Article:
How Pope Francis avoids a Curia confrontation
Consultant describes his strategy as "masterly"
Picture: AFP/Filippo Monteforte
Everybody is telling us what Pope Francis means in what he does and says, particularly in what the media refer to as his "blockbuster" interview published recently in Jesuit magazines throughout the world. He followed that up with an even more provocative conversation with the Italian newspaper La Repubblica.
His Jesuit-oriented interview has been analyzed more than evidence at a crime scene. Each of these interpretations, like Versailles' hall of mirrors, reflects one way of appraising the new pope. The Jesuits are naturally interested in exploring how his training and commitment to the exercises of St. Ignatius affect his outlook and mode of operation. Those interested in his foreign policy look for clues about that while Catholics of the Second Vatican Council speculate on whether he is another John XXIII or not. Others, remembering that a race course once stood where the open arms of the colonnade of St. Peter's Square now close in on new popes, wonder whether he will win the race against old curial racehorses or fade in the stretch.
Bishops, including Chicago's Cardinal Francis George, are quick to reassure us that no matter what you think or wish for, Francis cannot and will not change basic church teachings. The secular media press every new pope on whether he will change such church teachings as those on abortion, birth control or gay marriage. Although the answer is always no, this adds to the angles of our vision of Francis. However you appraise his recent interviews, one cannot miss his big-hearted, inclusive pastoral approach to a world in which he sees the church as a field hospital for the wounded rather than a holding cell for sinners.
The interviews may best be seen as illustrations of how Francis seems to be following the mantra of the turn-of-the-20th-century baseball Hall of Famer Willie Keeler: "I keep my eyes clear and I hit 'em where they ain't."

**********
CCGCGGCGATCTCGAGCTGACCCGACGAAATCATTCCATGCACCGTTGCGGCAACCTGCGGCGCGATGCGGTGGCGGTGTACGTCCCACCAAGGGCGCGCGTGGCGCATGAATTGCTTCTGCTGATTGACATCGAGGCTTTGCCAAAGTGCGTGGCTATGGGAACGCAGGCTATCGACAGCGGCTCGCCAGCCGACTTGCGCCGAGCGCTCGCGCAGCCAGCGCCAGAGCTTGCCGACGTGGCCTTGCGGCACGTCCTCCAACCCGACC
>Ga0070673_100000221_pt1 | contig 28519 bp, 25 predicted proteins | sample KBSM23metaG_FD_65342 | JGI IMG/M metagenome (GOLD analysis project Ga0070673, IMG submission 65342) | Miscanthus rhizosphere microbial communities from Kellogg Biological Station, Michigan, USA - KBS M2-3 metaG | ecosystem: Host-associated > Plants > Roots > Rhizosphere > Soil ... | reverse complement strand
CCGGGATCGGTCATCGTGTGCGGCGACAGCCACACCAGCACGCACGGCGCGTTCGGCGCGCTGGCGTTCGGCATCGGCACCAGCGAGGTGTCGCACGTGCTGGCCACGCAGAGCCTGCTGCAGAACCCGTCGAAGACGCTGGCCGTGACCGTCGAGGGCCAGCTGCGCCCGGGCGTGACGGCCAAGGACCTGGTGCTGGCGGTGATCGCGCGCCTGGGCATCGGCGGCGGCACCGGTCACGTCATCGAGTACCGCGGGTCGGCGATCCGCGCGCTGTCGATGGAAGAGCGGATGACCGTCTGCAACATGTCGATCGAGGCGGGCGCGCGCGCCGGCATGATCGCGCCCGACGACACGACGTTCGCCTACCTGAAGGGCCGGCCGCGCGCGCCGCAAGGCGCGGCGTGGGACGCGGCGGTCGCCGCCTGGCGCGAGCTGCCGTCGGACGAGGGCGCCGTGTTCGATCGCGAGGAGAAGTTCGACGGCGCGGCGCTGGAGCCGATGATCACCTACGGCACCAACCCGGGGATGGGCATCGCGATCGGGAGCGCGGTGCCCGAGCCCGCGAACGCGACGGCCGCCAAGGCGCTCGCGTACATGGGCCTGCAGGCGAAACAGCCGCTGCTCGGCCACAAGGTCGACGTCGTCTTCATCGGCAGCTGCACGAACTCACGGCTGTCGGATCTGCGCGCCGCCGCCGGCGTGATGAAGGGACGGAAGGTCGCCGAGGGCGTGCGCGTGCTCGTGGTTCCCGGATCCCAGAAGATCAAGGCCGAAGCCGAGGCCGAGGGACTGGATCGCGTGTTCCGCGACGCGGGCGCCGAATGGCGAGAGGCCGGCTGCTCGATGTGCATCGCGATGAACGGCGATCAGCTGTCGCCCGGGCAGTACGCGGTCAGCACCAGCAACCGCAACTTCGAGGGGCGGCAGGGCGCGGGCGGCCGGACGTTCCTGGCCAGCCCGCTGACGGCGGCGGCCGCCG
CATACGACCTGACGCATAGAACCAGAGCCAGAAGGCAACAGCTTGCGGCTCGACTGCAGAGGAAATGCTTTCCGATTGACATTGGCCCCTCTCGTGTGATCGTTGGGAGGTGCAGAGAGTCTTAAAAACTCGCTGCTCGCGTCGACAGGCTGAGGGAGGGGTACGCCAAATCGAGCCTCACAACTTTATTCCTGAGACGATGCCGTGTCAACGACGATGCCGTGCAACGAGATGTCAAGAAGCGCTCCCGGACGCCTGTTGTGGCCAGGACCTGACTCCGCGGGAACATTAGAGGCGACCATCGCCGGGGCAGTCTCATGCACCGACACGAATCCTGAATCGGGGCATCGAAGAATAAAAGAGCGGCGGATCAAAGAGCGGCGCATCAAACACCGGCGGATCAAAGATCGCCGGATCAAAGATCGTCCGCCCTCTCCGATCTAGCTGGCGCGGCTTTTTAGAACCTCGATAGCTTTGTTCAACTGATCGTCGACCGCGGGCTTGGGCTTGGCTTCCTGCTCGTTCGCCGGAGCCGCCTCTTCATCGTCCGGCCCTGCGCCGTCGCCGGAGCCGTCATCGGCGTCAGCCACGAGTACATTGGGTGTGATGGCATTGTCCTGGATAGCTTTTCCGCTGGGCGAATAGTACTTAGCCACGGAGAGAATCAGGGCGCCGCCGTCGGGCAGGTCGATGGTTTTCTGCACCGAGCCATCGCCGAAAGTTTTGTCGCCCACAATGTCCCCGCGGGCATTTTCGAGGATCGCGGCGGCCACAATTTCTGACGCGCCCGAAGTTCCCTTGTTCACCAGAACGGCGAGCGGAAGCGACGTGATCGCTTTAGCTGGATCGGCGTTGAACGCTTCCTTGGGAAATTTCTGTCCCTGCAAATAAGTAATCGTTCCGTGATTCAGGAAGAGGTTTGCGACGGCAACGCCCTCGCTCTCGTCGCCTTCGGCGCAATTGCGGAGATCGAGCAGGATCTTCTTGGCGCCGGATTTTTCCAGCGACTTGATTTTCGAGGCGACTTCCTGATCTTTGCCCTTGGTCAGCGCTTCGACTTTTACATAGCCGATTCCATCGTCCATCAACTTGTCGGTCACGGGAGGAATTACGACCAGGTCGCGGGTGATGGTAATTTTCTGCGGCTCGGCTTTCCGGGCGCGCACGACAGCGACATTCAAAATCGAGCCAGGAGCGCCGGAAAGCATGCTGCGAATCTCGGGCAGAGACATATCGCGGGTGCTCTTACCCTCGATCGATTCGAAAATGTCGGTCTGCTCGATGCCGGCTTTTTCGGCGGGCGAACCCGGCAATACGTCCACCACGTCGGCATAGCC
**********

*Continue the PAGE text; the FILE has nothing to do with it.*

Through these interviews, Francis is following a clear if unreported strategy of avoiding direct and noisy fights with a Curia anxious to get him, as they have previous popes, under its control. As John XXIII observed to a friend, "The Curia, they think they have me in a bag here."
The interviews provide another example of how Francis refuses to fight directly with the Curia. Instead, he keeps his eyes clear and, much to the Curia's frustration, moves forward in areas "where they ain't."
As a former student, management consultant Michael Burkhart, told me, Francis is "masterly" in "moving things by taking actions that are easy. He's not wasting energy by getting into power struggles with those that will resist the changes. He is using movement in areas that they don't control."
Source: National Catholic Reporter
Men should marry before the age of 25 and women before 23 according to the new set of recommendations
Reformation not so much a deviation from the Catholic Church but as a move to a more personal relationship with God, they say
Need for various religions to communicate should be highlight of 'Week of Prayer for Christian Unity'
Amnesty International is holding corporations accountable for human rights violations and child labor
If the spread of the virus is not effectively dealt with in the impoverished country, it will become a huge problem